One year ago when I just came to the US for a one-year fellowship I had a lot of plans: travel across the country, attend various conferences, meet new people, and of course built strong network that I hoped would help me in the future. A lot of these things turned out not to be possible. But when someone asks me if I regret that I received this fellowship exactly in 2020, I say: “no”. 2020 was full of unbelievably interesting political and social events in the US and as a journalist I had many a great opportunity to witness them.
I have been serving at Voice of America as a TV-reporter in Washington, DC. I remember the first news about the coronavirus in China – back then no one could have thought that it would have such far-reaching effects all over the world. One of my first video-stories was a report about how people in Washington, DC were reacting to news about virus, whether they were afraid or not and what measures they would take. I asked people on the streets and almost everyone told me that it was not a big deal, that the virus is far and there are no cases in DC. After one month, on March 13, the American capital already was in lockdown: no restaurants, no museums, no gatherings, no fitness clubs and even no shopping – only essential services, such as grocery stores remained open.
Voice of America also transitioned into remote work. Only essential workers remained in the main officer for broadcasting purposes: 2-3 people in each service (tv-host, line-producer, and sometimes the editor of the program). All reporters and cameramen worked from home, only sometimes meeting at particular locations to film something. Working remotely as a reporter was an absolutely new experience for me, but thanks to that I developed a new skill – I started filming video stories using only my smartphone. No cameraman, no heavy equipment, and most importantly– no additional risk of contamination (many subjects of my video reports asked for our film crew to be as small as it is possible). At the end of the day, when the lockdown was lifted and the summer season eased restrictions, I continued to film my video stories by myself – becoming a multifunctional reporter.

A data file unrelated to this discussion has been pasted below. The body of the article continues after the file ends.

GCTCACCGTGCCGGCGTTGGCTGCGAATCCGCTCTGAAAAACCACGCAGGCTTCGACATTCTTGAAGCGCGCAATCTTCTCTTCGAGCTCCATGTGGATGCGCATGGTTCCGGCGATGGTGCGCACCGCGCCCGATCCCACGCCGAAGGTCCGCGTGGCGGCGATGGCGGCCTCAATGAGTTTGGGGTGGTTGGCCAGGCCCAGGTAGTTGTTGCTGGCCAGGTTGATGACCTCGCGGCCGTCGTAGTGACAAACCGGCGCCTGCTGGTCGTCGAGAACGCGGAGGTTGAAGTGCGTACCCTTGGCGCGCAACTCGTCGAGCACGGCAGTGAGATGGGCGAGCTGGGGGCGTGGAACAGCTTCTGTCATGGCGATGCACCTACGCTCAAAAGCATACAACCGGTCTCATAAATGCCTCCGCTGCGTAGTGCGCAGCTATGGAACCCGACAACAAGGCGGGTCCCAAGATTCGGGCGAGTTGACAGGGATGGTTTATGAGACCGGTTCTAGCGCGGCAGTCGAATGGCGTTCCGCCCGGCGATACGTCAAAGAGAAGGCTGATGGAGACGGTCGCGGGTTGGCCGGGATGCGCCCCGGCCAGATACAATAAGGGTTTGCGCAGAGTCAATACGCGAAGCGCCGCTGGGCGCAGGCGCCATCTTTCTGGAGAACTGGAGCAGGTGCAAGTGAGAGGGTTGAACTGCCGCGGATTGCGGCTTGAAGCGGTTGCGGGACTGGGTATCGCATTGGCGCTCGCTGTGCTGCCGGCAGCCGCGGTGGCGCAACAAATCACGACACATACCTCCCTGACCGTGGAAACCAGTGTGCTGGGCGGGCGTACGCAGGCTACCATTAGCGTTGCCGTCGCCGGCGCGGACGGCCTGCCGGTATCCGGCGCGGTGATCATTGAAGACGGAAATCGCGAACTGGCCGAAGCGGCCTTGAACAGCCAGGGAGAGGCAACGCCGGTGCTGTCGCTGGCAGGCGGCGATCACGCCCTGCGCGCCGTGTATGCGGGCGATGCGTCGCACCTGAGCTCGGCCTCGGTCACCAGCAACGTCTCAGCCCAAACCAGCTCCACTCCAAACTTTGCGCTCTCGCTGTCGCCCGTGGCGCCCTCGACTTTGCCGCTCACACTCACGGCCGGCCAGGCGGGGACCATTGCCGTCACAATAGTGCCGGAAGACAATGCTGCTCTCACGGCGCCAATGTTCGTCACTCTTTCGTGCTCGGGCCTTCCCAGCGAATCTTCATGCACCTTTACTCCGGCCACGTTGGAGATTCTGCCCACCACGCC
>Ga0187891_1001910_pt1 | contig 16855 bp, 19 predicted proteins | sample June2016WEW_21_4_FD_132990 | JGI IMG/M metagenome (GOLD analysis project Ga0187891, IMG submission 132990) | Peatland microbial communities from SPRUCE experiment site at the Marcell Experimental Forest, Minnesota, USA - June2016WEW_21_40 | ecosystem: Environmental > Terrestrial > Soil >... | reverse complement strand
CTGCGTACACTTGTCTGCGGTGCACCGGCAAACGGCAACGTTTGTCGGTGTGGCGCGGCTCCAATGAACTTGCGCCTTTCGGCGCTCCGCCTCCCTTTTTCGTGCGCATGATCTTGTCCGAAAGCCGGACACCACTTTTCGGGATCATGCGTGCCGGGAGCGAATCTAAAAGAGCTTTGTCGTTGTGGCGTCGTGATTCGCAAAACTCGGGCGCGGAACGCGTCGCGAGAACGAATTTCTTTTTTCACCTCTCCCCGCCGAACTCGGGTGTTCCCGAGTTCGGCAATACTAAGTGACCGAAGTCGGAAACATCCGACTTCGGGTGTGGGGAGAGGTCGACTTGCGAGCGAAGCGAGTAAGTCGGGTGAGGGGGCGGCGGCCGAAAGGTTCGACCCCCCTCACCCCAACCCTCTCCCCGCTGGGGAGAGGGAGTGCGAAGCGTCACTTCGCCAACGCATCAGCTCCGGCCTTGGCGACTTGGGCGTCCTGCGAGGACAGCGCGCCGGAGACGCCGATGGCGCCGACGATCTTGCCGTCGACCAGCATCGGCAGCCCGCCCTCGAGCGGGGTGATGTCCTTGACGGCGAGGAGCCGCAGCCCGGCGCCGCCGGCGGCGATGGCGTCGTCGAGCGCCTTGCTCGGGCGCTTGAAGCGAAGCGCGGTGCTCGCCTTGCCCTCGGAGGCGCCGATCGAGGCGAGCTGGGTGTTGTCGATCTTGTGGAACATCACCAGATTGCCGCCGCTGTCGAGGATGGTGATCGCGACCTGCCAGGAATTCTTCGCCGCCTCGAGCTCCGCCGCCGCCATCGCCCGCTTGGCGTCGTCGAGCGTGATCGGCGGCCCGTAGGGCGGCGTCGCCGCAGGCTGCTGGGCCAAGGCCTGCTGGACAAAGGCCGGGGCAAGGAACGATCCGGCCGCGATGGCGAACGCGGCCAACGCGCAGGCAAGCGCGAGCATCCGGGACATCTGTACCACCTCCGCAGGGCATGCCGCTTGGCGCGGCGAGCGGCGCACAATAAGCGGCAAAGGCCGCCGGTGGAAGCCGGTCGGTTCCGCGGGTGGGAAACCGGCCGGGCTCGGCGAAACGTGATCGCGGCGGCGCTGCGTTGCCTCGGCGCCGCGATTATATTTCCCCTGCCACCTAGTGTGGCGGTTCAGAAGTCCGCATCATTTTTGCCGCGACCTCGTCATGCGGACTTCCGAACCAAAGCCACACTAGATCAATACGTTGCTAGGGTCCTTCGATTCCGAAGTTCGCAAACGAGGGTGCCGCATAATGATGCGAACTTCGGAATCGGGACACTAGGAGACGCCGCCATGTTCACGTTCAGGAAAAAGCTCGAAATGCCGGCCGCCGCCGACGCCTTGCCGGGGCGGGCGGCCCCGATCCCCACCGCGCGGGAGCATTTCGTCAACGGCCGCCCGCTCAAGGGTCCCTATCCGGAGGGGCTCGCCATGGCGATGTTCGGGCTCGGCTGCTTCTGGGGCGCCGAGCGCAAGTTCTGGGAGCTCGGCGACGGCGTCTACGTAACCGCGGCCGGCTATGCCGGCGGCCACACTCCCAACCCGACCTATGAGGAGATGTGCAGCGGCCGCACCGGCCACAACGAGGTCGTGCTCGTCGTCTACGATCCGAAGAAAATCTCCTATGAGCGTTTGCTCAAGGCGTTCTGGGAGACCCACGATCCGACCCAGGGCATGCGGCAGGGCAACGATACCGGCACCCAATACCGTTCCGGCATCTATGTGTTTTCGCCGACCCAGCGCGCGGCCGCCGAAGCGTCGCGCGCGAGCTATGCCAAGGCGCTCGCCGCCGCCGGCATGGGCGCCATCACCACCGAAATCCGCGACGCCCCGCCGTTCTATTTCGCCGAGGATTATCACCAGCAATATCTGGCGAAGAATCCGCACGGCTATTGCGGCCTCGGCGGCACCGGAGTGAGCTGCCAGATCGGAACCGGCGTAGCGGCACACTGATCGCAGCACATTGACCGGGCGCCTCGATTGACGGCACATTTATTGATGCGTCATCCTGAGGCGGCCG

I witnessed and covered the Black Lives Matter protests, attended the March on Washington when thousands of people gathered at the Lincoln Memorial to call for justice and racial equality honoring the 57th anniversary of the legendary March of Martin Luther King Jr., covered the pre-election process and was near the White House when, on the 7 of November, it was announced that Joe Biden will be the next president of the United States. I saw people crying tears of joy, beside themselves with joy celebrating the victory of their candidate, and later in the evening listening to his speech near the White House hoping that their country will overcome massive political and economic hurdles. Unfortunately, I also witnessed sad moments of American political life when hundreds of Trump supporters stormed the Capitol. Yet still, for one journalist it was an unforgettable feeling – to be in the center of the news that was being talked about all the world over.
So no, I don’t regret that I got my fellowship in this time, in this year. It is weird, sometimes crazy, but very interesting – and what else is truly more exhilarating for a reporter?